When I woke up at Walter Reed, the pain was unrelenting and all-consuming. There was little to focus on beyond the seemingly endless agony. However, once I began to remerge and recover, I was hit with all the normal emotions, from anger to vengeance. But as I dug deep to simply survive, I found myself being inspired by those heroes who saved my life and my husband who became my champion. I was, and remain to this day, determined to never let them down.
However, the reality remained that I was suddenly without a mission. I was a helicopter pilot with no legs.
I had planned to serve my country in the military for the rest of my professional life, but that was ripped away from me.
Then, Senator Durbin came to visit me in the hospital and gave me his personal number. He told me to call him if I needed anything and I did, again and again, on behalf of other service members and their families. This experience taught me that I could continue serving my fellow troops by advocating for them in Illinois and Washington. To this day, I am grateful that Senator Durbin never saw me as pitiful or broken, but as someone who could help make our nation better by running for Congress. With his encouragement, through failure and success, I found a new mission serving in public office.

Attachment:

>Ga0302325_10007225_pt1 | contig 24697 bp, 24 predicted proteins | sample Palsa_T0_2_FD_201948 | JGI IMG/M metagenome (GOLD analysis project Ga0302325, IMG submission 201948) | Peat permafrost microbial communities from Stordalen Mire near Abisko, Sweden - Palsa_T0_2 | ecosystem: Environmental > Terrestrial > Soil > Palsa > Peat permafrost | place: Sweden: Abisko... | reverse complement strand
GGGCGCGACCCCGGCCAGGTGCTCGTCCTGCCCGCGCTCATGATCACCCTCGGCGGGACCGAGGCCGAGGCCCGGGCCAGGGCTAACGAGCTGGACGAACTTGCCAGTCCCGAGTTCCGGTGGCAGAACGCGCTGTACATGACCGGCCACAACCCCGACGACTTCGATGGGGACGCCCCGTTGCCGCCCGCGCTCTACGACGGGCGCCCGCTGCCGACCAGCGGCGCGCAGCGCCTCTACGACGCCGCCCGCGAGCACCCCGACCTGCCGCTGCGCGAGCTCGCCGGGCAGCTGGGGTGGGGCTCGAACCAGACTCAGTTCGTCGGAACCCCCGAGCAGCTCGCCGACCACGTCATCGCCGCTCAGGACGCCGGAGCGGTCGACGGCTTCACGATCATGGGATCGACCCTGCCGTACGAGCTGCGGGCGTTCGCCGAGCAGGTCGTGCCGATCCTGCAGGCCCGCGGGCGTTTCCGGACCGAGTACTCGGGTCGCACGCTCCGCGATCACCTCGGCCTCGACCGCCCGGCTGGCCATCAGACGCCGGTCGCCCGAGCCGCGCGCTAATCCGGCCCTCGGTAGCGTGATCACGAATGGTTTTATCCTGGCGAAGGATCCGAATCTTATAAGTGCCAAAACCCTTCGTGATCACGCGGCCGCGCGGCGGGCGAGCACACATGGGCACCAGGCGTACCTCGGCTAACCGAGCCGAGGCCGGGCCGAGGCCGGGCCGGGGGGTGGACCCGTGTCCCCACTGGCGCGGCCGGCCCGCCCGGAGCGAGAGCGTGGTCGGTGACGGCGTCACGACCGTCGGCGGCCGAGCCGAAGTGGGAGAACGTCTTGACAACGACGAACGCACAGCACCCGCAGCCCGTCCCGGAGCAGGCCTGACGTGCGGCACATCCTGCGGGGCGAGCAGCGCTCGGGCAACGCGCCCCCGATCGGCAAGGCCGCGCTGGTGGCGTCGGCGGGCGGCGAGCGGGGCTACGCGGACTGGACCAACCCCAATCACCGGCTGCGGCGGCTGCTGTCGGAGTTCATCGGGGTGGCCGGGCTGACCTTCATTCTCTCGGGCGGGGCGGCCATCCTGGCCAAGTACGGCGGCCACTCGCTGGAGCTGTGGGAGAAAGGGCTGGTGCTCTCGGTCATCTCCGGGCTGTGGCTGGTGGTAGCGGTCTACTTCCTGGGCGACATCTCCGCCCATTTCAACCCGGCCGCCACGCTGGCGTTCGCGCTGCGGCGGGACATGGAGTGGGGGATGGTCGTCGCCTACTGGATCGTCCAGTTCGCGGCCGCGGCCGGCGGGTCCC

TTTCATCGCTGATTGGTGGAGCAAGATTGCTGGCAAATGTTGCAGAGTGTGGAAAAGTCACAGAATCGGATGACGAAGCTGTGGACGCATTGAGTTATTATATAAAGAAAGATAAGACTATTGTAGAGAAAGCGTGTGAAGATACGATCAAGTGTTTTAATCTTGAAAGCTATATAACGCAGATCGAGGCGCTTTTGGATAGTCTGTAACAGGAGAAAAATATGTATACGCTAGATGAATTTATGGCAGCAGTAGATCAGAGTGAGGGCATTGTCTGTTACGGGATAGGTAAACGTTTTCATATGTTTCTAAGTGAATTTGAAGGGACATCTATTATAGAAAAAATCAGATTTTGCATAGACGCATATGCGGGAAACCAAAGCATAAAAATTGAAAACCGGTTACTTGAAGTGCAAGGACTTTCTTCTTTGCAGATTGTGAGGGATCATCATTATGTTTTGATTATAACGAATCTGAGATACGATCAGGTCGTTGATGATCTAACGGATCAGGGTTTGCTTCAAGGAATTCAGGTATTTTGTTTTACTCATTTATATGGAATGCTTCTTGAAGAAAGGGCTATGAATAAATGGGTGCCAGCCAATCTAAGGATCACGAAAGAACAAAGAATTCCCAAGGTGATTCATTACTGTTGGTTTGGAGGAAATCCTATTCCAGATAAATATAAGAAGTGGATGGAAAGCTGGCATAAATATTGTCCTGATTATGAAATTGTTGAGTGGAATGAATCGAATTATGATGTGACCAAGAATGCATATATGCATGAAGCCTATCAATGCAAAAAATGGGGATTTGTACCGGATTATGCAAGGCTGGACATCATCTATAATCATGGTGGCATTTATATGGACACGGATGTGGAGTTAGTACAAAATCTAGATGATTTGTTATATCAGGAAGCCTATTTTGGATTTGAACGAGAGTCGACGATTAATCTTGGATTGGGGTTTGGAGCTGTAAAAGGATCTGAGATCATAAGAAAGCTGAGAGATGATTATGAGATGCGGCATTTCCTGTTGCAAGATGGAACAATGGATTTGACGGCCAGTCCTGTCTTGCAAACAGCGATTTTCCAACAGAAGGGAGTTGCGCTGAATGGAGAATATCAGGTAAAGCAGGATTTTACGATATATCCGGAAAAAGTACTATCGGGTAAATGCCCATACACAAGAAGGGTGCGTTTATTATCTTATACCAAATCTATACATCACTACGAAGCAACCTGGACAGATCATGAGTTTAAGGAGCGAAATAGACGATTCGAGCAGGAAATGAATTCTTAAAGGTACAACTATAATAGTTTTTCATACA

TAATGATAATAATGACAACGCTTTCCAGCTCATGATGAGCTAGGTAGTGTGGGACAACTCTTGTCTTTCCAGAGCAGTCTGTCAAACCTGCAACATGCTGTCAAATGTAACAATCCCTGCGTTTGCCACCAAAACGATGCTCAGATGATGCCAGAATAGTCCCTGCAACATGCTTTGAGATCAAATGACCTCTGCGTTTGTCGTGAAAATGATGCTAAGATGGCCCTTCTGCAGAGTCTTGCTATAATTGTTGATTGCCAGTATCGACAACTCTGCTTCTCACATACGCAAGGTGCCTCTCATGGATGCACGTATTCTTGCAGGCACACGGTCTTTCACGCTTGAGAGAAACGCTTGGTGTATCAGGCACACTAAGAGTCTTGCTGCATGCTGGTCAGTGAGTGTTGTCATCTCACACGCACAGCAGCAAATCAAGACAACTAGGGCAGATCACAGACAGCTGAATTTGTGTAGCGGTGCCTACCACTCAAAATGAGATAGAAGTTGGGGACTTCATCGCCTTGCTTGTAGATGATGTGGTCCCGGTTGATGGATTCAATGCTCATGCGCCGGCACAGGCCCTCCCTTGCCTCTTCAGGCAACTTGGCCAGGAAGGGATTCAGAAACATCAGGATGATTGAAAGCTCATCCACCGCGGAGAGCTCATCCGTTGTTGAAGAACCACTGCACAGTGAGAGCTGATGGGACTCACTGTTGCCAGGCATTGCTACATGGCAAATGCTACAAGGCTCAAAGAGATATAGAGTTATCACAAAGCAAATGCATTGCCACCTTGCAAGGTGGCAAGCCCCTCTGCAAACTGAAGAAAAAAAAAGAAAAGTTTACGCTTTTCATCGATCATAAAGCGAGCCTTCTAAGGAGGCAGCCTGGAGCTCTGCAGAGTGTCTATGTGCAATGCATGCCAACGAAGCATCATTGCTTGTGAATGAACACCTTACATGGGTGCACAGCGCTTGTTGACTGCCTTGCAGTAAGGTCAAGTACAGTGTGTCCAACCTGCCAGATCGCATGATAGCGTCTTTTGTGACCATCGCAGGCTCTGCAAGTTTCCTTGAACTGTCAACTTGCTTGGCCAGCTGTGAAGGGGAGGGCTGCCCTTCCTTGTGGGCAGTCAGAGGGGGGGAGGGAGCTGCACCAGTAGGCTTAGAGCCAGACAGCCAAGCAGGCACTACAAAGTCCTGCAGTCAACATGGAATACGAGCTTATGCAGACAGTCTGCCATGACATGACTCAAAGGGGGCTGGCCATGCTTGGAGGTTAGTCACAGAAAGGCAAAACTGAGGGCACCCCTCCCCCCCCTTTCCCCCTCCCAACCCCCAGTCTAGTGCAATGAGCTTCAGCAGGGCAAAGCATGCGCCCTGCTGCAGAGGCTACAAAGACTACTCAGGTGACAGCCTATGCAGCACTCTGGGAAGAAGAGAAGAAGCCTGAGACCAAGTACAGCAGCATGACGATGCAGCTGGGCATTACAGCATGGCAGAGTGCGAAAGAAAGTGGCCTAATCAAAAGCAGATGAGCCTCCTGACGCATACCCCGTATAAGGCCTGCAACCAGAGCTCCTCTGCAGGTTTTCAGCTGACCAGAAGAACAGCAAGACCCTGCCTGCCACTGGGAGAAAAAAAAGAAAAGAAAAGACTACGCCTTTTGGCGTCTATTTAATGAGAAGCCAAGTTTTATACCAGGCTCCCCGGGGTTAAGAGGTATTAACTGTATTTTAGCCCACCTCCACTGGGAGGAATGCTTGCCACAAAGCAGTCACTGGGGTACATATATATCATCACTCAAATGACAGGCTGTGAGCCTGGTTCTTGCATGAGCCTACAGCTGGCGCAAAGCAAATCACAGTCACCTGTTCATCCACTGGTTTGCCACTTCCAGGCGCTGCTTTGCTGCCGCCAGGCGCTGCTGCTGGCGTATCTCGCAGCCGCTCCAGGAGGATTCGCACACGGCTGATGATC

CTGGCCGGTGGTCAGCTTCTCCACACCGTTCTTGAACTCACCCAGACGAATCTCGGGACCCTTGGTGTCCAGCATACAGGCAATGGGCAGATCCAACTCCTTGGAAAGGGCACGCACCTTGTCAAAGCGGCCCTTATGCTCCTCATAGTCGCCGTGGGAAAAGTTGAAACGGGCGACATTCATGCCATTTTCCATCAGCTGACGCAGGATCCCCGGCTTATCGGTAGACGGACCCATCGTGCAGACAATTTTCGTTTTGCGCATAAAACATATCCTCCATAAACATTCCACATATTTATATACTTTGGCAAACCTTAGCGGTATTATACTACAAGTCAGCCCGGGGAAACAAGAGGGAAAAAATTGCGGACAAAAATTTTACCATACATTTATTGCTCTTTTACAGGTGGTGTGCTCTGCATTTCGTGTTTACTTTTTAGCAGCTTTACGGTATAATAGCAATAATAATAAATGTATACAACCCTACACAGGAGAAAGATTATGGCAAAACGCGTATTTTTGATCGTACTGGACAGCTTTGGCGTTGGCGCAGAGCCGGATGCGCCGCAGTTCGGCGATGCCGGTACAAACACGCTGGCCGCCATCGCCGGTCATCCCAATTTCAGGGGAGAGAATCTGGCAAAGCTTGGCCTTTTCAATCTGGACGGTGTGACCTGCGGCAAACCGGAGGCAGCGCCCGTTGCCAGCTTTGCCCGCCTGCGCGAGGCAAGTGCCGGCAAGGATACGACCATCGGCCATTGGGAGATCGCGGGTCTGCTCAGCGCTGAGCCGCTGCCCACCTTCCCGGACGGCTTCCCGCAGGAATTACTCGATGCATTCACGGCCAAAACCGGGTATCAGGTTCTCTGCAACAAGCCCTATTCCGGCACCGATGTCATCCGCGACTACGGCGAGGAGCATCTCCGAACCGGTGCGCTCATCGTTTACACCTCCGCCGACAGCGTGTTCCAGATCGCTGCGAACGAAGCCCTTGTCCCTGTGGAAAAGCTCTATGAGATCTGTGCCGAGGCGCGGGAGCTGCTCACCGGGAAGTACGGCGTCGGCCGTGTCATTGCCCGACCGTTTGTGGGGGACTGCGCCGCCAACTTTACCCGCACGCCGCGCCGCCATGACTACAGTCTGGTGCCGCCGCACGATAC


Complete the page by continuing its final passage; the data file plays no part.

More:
Senator Baldwin and I worked closely to advance disability-focused provisions in the FAA Reauthorization bill that is now law. Airport and airline employees will now receive training to better assist disabled travelers. We also included language creating an advisory committee to identify and assess disability-related access barriers. Legislation I wrote last year has now gone into effect requiring USDOT to implement its rule requiring airlines to report pro-consumer information on the number of checked bags, wheelchairs, and motorized scooters they damage each month. I expect this new “wheelchair rule” to help travelers with disabilities make more informed travel decisions by ensuring access to information about which airlines have higher rates of damage than others. This bill is enabling consumers to make more informed decisions when traveling.